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2008 Cayuse "Cailloux Vineyard" Walla Walla Valley Syrah

SKU #1064052 97 points Robert Parker's Wine Advocate

 A vintage that saw rain in late September, the 2008 Syrah Cailloux Vineyard is a co-fermented blend of 90+% Syrah and the balance Viognier, that wasn’t harvested until October 10. Hitting 14.1% natural alcohol, it’s drinking beautifully today and offers a meaty, iodine, peppery and plum-pit bouquet to go with a full-bodied, refined and elegant feel on the palate. It shows more and more floral and rose petal qualities with time in the glass, has plenty of mid-palate depth and will have no issues evolving for another decade. (JD)  (6/2015)

97 points Wine Enthusiast

 This is the only Cayuse Syrah that is co-fermented (with 8% Viognier), which adds nuances of white flower and floral, though the citrus rind scents override them. In the nose it’s hugely expressive, though still quite tight and compact in the mouth; it must be decanted. It’s a three ring circus of a wine, with things moving and shaking in all directions. Mineral, berry, mountain complexity, nuanced herb and earth and citrus, all in proportion, and all flowing in the mouth. (PG)  (11/2011)

95 points Wine Spectator

 Polished, refined in structure and exuberant in flavor, bursting with cherry, smoke, paprika and tar character, finishing with a mineral edge. This has a steely balance behind the open texture, and the finish just rolls and rolls. (HS)  (8/2011)

94 points Stephen Tanzer's International Wine Cellar

 Dark, bright red-ruby. Musky, smoky aromas of blackberry, black cherry, brown spices and licorice. High-pitched and taut on the palate, with lovely verve and focus to the dark berry and violet flavors. This gripping young Syrah is most impressive today on the very long finish, which features noble tannins and outstanding cling. (ST)  (11/2011)


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Price: $149.99
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Varietal:

Shiraz/Syrah

- One of France's noblest black grape varieties, Syrah is known for its intense and distinctive perfume reminiscent of briar fruit, tar, spice and black pepper and its firm structure. One of few black grape varietals frequently vinified on its own, the best examples of Syrah come from the Northern Rhône, particularly Hermitage, but also Côte-Rôtie, Cornas, Crozes-Hermitage and St-Joseph. These wines are very astringent in their youth, though some Crozes-Hermitage and St-Joseph can be enjoyed young, relatively speaking. Given the requisite patience, though, these wines can reveal amazing complexity and secondary fruit characteristics like plum and blackcurrant as well as subtle hints of smoke and flowers. In the Southern Rhône, Syrah is used to add structure and complexity to wines dominated by Grenache and complemented by Mourvèdre, like the more immediately drinkable Côte du Rhônes, as well as the long-lived wines of Châteauneuf-du-Pape. In recent years, plantings of Syrah have spread throughout the Languedoc-Roussillon where it is produced on its own or blended with other varietals. Outside of France, the most important Syrah growing country is easily Australia, where it is called Shiraz. Quality levels here depend greatly on yields and geography, and the wines range from bold, fruity and easy-drinking to intense and ageable, like the famed Penfolds Grange. Often bottled on its own, in Australia Syrah is also can be blended with Grenache and Mourvèdre, as in the Southern Rhône, and is increasingly combined with Cabernet Sauvignon. Syrah has also been steadily increasing in popularity in California, thanks to a group of advocates called the Rhône Rangers. Its most successful iterations come from the Central and Sonoma Coasts, where winemakers are pushing boundaries and creating some incredible wines. In recent years Syrah has also found a number of proponents in Washington State, which is definitely a region to watch for this variety.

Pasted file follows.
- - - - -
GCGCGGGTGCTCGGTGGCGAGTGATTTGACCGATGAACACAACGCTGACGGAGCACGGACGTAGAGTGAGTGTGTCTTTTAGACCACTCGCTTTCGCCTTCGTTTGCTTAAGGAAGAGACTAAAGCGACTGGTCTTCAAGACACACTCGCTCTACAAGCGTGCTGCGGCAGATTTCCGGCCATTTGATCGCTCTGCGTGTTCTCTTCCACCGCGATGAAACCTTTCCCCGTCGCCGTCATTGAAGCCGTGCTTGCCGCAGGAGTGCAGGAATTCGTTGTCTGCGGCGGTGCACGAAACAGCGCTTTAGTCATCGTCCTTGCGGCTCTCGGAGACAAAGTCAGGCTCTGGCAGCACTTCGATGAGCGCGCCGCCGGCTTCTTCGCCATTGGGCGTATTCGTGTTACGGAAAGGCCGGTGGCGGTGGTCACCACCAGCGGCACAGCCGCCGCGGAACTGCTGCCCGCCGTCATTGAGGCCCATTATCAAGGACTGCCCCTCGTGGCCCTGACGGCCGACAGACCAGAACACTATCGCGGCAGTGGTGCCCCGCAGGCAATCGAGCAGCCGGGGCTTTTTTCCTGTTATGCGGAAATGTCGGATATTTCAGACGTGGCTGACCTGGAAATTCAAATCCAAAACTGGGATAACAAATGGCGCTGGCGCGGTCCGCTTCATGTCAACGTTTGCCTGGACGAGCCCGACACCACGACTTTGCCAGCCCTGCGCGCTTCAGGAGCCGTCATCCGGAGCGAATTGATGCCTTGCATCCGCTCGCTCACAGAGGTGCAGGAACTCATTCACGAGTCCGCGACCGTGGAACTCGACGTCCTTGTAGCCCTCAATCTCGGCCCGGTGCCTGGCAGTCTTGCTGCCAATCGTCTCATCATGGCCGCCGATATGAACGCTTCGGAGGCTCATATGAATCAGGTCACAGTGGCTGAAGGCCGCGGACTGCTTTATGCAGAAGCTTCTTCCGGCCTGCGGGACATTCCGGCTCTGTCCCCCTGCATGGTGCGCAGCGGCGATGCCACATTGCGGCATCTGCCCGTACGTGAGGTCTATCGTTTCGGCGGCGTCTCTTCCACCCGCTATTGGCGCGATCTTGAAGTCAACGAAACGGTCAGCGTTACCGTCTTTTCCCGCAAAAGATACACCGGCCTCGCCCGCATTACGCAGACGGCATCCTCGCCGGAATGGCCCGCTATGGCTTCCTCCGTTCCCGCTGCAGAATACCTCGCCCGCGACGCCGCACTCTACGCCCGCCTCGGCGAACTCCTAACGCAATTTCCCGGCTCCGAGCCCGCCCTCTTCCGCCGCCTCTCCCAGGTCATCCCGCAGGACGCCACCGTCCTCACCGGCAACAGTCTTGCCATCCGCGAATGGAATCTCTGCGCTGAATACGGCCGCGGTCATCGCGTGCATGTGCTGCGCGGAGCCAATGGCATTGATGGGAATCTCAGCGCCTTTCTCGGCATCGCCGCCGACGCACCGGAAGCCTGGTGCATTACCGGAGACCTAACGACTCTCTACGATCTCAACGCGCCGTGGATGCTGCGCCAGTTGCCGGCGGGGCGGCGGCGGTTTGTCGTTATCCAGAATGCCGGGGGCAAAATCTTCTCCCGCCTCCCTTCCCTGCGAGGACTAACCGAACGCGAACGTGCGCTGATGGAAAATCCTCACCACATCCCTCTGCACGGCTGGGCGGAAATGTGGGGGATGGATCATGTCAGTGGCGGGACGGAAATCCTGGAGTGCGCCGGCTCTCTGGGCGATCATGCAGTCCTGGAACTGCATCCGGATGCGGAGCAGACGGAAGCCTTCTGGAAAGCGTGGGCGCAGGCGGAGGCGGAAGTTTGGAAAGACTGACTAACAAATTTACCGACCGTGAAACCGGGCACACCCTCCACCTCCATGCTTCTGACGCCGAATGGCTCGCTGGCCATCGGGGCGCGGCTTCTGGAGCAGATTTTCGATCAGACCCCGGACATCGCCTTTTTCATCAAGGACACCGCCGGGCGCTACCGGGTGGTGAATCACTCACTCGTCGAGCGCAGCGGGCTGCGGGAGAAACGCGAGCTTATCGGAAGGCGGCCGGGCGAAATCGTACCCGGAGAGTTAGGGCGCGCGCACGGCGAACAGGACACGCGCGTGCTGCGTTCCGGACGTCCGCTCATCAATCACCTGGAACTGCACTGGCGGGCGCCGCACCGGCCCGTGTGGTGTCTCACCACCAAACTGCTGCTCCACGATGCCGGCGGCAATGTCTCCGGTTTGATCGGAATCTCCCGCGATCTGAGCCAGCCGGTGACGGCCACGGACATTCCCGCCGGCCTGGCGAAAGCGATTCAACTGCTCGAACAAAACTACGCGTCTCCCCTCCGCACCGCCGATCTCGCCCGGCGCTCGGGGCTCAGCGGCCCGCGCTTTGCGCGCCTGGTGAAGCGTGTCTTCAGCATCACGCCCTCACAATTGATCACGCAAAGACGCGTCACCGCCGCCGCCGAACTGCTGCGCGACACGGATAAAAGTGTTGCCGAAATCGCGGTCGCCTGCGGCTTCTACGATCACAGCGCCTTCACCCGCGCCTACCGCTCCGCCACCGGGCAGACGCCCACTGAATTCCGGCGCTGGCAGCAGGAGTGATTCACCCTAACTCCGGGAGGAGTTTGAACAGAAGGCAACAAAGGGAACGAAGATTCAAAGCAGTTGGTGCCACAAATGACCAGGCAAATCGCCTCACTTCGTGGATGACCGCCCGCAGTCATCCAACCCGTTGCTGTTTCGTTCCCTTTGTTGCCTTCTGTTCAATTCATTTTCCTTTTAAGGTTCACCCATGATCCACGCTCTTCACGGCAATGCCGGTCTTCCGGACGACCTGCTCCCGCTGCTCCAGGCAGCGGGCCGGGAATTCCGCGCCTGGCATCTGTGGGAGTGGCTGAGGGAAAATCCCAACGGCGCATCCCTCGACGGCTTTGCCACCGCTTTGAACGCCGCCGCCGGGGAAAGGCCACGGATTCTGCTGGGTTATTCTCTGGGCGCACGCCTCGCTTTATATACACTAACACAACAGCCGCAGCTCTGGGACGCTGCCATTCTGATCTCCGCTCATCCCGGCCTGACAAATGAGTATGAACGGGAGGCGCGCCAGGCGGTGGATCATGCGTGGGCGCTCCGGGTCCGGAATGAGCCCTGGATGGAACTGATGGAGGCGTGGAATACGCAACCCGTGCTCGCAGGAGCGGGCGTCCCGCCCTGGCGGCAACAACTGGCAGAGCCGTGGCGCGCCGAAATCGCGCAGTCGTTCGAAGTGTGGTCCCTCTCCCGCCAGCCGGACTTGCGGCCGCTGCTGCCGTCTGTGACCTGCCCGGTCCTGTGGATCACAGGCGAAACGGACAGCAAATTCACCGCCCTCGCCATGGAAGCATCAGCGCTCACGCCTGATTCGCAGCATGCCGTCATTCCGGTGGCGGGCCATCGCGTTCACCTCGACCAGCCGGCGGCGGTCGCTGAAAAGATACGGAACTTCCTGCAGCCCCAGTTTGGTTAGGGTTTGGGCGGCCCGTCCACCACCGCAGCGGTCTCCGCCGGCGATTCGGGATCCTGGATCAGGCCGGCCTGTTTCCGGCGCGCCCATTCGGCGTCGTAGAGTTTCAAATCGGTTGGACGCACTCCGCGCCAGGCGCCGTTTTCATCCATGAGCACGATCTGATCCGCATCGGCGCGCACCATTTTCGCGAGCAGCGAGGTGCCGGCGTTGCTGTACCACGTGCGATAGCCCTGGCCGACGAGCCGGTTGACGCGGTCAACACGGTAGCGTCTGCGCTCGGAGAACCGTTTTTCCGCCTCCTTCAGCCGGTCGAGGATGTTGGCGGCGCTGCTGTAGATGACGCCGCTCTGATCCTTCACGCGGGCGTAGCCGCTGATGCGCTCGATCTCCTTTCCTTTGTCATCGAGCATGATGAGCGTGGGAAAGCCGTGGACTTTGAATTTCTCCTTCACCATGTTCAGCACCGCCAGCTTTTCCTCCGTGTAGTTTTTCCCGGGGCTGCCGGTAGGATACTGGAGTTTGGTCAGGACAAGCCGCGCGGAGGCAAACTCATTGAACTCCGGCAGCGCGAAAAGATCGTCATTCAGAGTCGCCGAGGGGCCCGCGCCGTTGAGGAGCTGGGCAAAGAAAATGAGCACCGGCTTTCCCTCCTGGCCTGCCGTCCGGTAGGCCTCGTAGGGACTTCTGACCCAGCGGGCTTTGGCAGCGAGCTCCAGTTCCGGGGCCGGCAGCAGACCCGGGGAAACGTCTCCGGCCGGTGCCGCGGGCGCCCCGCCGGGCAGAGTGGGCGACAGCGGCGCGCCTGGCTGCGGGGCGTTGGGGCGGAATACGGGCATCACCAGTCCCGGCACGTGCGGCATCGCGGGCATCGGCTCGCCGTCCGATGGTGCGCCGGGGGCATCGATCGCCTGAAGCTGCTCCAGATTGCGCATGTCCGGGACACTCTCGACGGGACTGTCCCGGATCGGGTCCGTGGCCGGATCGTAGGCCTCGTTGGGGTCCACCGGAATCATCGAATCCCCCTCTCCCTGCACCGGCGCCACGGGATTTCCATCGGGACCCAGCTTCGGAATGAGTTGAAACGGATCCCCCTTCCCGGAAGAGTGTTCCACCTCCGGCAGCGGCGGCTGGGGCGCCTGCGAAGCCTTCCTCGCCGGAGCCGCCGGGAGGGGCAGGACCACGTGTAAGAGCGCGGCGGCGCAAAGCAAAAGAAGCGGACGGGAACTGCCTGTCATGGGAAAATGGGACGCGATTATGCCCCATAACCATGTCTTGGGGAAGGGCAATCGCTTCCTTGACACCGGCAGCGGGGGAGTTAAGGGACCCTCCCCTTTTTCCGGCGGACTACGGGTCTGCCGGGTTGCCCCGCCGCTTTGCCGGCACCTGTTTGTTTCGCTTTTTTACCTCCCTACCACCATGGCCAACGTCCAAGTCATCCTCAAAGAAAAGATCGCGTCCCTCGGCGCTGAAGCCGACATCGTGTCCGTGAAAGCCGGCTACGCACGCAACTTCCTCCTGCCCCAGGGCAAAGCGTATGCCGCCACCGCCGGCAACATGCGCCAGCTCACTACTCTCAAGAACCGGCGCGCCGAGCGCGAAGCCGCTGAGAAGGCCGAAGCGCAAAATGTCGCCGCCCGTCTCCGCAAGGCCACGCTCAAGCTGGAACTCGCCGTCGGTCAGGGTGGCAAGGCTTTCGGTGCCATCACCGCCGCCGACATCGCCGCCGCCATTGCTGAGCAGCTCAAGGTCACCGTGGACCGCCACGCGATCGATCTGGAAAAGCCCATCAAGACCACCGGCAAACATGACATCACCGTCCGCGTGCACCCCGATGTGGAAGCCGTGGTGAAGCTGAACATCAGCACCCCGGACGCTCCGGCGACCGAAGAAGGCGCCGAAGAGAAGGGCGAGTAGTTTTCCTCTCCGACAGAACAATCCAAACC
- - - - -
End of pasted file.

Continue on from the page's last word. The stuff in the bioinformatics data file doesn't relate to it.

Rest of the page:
Country:

United States

- When people consider domestic wine, they normally think about the state of California. The fine viticultural Region within California, including the Napa Valley, Sonoma, Santa Cruz Mountains, Mendocino and Santa Barbara, are capable of growing grapes of world-class quality. But there's plenty of fabulous wine coming from other states, too. Oregon, Washington and New York are also causing eyebrows (and glassware) to be raised around the world.
Sub-Region:

Washington

- Washington has become one of the most important wine producing states in the United States, and development continues to grow rapidly. In 1969, when California was exploding as a wine producer, Washington had only two wineries, but by 2000 that number had passed 100. Most of Washington's grape crop goes to uses other than wine. Merlot and Chardonnay have been the most successful in Washington. It's interesting to note that Washington's prime wine regions are located at 46° north, along the same latitude as the legendary French wine districts of Bordeaux and Burgundy. During the summer, Washington averages more than two hours more sunlight each day compared to California.
Organic: